Once he had decided to sell to Latch, we worked with Mr G to instruct local solicitors Advantage Property Lawyers – who offered discounted conveyancing on the sale. We also held keys for the property, to arrange access for Latch to complete a survey.
Neither Mr G nor his ex-partner could find ID – which was required to complete the sale. We helped them to obtain copies of their Birth Certificates and Marriage Certificate.
Leeds City Council had a charge against the property – for works that they carried out to ensure that the house didn’t cause damage to neighbouring properties. We liaised with the council to deal with the legal work in relation to this charge – to ensure that it did not delay the sale of the house. As a result of the sale, Leeds City Council was able to reclaim over £7,000 in charges and interest for work they carried out on the property.
In working with Mr G, it became clear that he did not have a will – so we arranged for him to prepare one – and we also worked with him and his family to sort out Powers of Attorney, in case they are required in the future.
After 7 years empty, the sale was completed within 4 months of Mr G responding to our offer of help. The house has been refurbished by Latch to high standards of environmental sustainability, with support from a range of funders including Empty Homes Community Grants, and Leeds Community Foundation. Support from local funder Jimbo’s Fund enabled Latch to offer volunteering opportunities during the refurbishment of the house.
Highlights of the approach
We believe this case is a good example of the innovative approach that we take to bringing empty homes back into use in Leeds:
- Tailored, responsive service: We rang Mr G on the day that the Council passed his details to us – and 2 days later – once we’d tracked down a spare set of keys for the security shutters – we visited the property.
- We explore all options with owners: our detailed Empty Homes Doctor report outlined a range of options for the owner – including refurbishment, rental, sale through agent and sale through auction. Our strong links with local empty homes social enterprises meant that we were aware that Latch would be interested in this home.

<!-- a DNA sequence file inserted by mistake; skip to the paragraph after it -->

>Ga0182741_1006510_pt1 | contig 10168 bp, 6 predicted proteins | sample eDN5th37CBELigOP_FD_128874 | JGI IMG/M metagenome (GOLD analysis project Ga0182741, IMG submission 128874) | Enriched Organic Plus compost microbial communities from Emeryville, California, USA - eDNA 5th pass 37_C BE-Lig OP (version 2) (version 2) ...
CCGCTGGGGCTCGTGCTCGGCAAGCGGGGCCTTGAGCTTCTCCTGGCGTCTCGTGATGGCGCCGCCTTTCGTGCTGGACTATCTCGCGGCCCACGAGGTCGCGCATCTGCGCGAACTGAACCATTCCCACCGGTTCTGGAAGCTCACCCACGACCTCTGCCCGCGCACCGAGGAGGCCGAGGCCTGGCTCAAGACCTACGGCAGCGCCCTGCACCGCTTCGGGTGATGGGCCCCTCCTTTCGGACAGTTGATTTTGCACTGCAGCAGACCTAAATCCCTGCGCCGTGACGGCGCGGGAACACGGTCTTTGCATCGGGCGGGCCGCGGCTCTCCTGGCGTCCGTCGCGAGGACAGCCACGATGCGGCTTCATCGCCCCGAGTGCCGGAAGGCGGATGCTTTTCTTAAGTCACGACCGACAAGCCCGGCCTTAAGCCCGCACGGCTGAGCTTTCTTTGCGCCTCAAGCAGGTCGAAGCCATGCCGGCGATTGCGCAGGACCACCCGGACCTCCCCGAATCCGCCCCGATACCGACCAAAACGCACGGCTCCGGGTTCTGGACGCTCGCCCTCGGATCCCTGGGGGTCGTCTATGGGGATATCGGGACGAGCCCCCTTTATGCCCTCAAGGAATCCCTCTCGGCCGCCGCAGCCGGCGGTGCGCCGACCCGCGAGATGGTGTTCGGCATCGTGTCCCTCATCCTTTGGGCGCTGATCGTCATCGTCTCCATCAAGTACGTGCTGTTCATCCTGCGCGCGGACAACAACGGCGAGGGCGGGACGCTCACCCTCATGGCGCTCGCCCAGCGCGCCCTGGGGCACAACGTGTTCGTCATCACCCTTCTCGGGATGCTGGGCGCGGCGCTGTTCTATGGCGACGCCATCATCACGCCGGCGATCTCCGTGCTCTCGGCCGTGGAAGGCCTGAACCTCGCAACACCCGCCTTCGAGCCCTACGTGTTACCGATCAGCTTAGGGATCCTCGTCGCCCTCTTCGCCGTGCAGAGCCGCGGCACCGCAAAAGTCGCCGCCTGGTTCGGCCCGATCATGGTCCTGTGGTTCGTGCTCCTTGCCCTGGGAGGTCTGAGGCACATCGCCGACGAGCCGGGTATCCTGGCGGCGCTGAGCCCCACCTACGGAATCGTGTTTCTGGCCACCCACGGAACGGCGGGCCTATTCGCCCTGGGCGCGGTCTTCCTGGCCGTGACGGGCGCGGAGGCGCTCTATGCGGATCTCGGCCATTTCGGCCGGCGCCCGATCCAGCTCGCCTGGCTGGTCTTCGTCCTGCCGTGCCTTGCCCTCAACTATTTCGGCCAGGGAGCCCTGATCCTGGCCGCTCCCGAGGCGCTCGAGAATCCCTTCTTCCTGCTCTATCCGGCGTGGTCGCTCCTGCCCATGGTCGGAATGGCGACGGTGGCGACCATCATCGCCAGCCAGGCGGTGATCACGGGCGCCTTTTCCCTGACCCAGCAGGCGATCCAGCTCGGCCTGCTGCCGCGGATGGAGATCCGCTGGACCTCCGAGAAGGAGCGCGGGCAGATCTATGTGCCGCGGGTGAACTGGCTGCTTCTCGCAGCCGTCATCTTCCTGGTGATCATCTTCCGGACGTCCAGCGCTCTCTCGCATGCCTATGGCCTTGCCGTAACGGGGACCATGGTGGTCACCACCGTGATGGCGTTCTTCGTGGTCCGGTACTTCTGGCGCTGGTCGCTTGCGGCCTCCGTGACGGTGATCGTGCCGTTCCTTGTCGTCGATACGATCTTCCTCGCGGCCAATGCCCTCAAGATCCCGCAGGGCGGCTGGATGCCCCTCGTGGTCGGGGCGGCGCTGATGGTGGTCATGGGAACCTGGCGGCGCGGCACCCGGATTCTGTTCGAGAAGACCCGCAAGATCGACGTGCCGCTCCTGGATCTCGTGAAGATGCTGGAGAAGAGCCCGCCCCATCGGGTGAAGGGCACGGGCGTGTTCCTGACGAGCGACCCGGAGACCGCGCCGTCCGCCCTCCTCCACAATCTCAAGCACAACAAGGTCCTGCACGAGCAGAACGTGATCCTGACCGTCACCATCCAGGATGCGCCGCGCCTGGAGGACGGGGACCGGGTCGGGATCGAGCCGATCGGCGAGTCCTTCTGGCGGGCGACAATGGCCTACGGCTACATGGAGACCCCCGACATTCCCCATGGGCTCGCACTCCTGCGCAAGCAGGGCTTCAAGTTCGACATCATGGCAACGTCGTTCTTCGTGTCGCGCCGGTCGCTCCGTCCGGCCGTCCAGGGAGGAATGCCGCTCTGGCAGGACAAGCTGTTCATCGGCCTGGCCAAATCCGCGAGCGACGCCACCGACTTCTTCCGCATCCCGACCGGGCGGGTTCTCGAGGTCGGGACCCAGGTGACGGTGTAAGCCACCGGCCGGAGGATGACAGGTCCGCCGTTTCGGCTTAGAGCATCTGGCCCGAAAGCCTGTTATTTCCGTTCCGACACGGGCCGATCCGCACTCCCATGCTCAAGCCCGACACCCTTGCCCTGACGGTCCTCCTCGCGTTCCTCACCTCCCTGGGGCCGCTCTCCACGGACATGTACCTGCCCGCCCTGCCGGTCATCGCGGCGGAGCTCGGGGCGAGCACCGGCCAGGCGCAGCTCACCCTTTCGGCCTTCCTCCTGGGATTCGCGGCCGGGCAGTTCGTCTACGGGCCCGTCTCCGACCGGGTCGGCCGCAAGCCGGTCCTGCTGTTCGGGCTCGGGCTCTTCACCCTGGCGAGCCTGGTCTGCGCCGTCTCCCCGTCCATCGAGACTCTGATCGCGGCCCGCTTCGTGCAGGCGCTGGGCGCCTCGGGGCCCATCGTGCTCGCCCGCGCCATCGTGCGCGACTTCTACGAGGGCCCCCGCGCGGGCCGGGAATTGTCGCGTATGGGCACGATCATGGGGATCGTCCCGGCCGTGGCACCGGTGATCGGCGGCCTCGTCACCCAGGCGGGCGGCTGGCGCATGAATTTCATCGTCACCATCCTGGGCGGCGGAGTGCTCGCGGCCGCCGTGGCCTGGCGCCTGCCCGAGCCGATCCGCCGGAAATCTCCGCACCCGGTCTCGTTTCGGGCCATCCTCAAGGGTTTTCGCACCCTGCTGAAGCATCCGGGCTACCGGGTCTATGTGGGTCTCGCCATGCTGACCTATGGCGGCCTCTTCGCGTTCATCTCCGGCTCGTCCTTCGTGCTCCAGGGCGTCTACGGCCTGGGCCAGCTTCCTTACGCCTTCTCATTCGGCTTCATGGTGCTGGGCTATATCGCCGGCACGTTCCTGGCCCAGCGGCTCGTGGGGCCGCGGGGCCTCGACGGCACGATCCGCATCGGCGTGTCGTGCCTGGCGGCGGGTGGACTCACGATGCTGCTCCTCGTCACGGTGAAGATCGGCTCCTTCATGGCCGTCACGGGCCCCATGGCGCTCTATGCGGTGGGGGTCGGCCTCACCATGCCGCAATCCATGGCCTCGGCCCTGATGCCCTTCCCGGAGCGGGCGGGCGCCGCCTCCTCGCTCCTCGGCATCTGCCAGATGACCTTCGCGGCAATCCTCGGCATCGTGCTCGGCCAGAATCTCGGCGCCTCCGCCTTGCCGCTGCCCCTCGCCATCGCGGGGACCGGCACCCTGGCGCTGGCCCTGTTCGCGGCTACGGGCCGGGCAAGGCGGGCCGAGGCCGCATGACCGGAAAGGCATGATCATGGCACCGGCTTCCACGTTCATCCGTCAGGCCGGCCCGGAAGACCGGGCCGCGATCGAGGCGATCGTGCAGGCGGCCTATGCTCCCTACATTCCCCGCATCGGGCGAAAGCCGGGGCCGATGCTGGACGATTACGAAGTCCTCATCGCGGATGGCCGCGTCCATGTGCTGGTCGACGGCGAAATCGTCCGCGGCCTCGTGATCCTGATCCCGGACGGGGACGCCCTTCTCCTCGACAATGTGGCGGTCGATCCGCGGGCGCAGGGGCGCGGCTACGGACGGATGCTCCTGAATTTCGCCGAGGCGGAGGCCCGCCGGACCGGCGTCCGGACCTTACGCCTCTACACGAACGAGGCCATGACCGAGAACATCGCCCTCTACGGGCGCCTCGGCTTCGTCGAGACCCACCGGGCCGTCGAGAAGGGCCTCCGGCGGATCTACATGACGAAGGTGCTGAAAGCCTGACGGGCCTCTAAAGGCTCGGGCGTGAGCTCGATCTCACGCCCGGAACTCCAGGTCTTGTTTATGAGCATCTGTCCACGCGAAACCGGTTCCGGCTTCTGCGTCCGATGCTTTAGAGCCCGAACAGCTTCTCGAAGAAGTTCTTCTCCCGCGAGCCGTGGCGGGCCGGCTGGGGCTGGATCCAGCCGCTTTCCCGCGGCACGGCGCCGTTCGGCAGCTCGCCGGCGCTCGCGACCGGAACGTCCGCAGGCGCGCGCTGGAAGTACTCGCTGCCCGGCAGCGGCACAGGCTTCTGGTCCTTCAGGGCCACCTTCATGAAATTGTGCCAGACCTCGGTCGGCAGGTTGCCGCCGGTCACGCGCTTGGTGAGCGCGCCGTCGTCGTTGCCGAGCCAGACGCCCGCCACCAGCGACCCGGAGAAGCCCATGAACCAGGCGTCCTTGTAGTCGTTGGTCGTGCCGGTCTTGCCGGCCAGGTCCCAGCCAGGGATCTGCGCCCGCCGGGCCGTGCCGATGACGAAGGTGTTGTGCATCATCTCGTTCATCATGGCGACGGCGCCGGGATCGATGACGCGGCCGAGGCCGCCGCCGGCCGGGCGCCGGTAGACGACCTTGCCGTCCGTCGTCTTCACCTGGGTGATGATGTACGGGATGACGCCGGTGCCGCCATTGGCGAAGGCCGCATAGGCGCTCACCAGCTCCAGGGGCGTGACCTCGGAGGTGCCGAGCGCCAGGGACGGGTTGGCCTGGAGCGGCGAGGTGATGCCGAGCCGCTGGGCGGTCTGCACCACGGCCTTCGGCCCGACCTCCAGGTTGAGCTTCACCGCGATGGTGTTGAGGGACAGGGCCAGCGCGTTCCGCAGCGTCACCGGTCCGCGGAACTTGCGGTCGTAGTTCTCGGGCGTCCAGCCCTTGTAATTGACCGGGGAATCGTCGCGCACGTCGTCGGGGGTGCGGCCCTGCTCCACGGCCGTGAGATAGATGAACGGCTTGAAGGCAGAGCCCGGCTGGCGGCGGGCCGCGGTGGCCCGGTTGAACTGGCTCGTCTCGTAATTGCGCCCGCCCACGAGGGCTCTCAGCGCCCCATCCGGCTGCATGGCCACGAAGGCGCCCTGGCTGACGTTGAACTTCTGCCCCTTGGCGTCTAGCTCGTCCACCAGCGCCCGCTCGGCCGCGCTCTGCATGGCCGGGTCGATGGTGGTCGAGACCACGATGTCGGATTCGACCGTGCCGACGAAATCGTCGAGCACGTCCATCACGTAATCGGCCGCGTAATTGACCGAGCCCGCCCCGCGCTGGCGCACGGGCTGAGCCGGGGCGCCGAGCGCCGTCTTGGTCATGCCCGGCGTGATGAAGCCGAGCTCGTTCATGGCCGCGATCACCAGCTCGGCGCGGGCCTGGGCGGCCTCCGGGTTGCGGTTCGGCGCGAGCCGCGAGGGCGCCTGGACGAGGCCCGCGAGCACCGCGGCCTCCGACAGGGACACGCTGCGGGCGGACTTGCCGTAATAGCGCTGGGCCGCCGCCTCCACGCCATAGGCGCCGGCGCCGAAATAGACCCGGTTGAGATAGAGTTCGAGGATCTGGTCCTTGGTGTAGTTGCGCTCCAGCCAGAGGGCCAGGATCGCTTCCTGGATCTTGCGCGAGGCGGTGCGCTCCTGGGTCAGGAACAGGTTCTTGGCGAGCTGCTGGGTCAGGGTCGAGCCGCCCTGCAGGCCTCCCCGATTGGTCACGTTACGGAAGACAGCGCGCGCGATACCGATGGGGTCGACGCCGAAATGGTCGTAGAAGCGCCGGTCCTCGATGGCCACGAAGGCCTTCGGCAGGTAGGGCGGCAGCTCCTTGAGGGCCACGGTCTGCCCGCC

- We work with an owner every step of the way until their home is back in use. We worked closely with Mr G, breaking down a complicated situation into manageable steps, including:
- finding replacement keys for the security shutters
- arranging access for estate agents and auctioneers to do valuations
- liaising with Latch to agree a purchase price
- negotiating discounted conveyancing
- liaising with the council to sort out payment of the charge against the property for deferred works – and ensuring it didn’t delay the sale of the house
- helping to obtain replacement Birth and Marriage Certificates
- helping to arrange Power of Attorney and preparation of a will.
- We act quickly – after seven years empty, the home was sold to Latch within four months of us contacting Mr G.
- We secure income for the local authority. Leeds City Council was able to reclaim over £7,000 for works in default on the property – alongside the New Homes Bonus that it can claim as a result of bringing the home back into use.
- Our intervention frees up Council officer time so that they can work on other empty homes.
We also engaged a local film-maker to produce a film to tell the story of bringing this home back into use. He has followed the story from Latch taking on the property, through to it being lived in again.